Feb 21, 2008

Kimi in F1's 'Hall of Fame'

Fast-tracked into the sport with the shortest CV on four wheels, the unknown newcomer who came from nowhere and said next to nothing immediately proved he knew exactly what he was doing: driving a Formula One car as fast as it could possibly go. The car couldn't always keep up with his talent and it took seven seasons for Kimi 'Iceman' Raikkonen to become World Champion. Notoriously inanimate and uncommunicative, the silent speedster's frozen expression in fact masked the hidden depths in one of the coolest, most original characters in the sport's history...

Kimi Matias Raikkonen spent his childhood in a house built by his great grandfather in Espoo, a suburb of the Finnish capital, Helsinki. To provide for Kimi, born on October 17, 1979, and his older brother Rami, their hard-working parents Matti and Paula toiled, respectively, as a road builder and an office clerk. Money was scarce but the Raikkonens were a happy family and their humble homestead surrounded by open countryside was an ideal environment for the two rambunctious youngsters to flex their racing muscles. At first (when Kimi was just three years old) the brothers tore around on miniature motocross bikes fitted with training wheels. A move to karts paved the way for Kimi (who began competitive karting at 10) and Rami (who eventually became a successful rally driver) to make rapid progress in motorsport, though it came at a cost. Matti had to work nights as a taxi driver and nightclub bouncer and funds diverted to karting meant plans to replace the outside lavatory with a proper bathroom in the family home had to be postponed.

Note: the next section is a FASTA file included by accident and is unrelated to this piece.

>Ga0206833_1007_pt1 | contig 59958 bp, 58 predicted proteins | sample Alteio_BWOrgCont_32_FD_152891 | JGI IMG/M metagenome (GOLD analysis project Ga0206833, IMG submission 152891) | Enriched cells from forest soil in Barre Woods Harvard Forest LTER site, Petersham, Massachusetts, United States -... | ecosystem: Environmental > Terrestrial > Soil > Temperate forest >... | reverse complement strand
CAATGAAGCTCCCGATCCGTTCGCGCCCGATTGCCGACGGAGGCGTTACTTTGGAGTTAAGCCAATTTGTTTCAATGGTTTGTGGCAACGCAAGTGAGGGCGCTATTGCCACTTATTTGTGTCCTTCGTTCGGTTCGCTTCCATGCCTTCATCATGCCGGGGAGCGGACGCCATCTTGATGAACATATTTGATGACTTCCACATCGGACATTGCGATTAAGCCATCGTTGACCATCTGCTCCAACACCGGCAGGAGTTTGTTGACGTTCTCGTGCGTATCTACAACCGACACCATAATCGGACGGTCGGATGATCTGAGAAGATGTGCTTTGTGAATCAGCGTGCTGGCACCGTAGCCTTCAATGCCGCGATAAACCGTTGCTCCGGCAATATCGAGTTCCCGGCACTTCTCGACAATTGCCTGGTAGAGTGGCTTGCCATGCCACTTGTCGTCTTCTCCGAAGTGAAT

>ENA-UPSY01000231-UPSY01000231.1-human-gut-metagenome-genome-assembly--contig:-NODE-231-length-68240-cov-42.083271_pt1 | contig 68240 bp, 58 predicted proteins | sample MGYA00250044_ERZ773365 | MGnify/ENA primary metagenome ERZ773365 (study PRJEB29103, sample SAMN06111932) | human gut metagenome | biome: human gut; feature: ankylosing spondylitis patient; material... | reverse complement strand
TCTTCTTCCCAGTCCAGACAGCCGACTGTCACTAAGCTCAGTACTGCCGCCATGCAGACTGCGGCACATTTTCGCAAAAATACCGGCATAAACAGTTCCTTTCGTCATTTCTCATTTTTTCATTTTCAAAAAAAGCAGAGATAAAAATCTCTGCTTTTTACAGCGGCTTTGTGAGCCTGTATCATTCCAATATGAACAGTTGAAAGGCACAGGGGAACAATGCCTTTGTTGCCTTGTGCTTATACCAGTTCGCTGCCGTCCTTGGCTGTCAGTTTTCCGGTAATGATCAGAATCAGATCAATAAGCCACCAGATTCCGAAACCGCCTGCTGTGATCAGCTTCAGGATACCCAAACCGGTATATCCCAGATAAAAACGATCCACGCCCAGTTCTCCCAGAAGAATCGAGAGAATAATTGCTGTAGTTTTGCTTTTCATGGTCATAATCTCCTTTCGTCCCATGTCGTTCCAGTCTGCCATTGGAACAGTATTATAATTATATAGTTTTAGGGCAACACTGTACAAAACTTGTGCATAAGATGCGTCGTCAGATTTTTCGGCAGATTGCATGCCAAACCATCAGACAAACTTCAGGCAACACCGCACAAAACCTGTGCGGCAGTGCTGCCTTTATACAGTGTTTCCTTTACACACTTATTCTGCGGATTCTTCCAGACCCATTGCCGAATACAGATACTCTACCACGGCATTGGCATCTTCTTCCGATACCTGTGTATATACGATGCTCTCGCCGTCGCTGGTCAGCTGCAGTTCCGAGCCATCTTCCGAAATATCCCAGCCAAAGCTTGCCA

Kimi, a reluctant student who used his schoolbag as a sled to slide down snow-covered hills, enjoyed winter sports, especially ice hockey, though he eventually gave it up because he hated getting up for early-morning practice. At 16 he left school and enrolled in a course for mechanics, believing this skill might be the only way to stay involved in motorsport. Very soon his mechanical expertise, and the need for family funding, became superfluous, as Kimi's natural talent for driving fast led to sponsored rides.

Following a rapid series of successes in Finnish, Nordic and European karting, he jumped into a racing car and promptly won two British-based Formula Renault championships. In the fall of 2000, despite having just 23 car races to his name, he was given a test by the Sauber Formula One team. Impressed by his immediate pace and assured approach, Sauber shrewdly signed the 21-year old to drive for them in 2001. His having short-circuited the conventional route to the top provoked fierce debate over his right, let alone his readiness, to race at the pinnacle of motorsport. Raikkonen rapidly silenced his critics (he finished sixth in his Grand Prix debut) and attracted the attention of McLaren, who saw him as a likely successor to the retiring two-time champion, Mika Hakkinen.

One Finn after another proved to be a good thing for McLaren, for whom Kimi the 'Iceman' never gave less than his maximum, always driving to a personal limit that at least equalled, sometimes exceeded, the best of his peers. Experts endlessly praised his seamless, straightforward, mostly mistake-free style. "I never really think about what I'm doing," Kimi said in a rare outburst of self-analysis. "I just do it."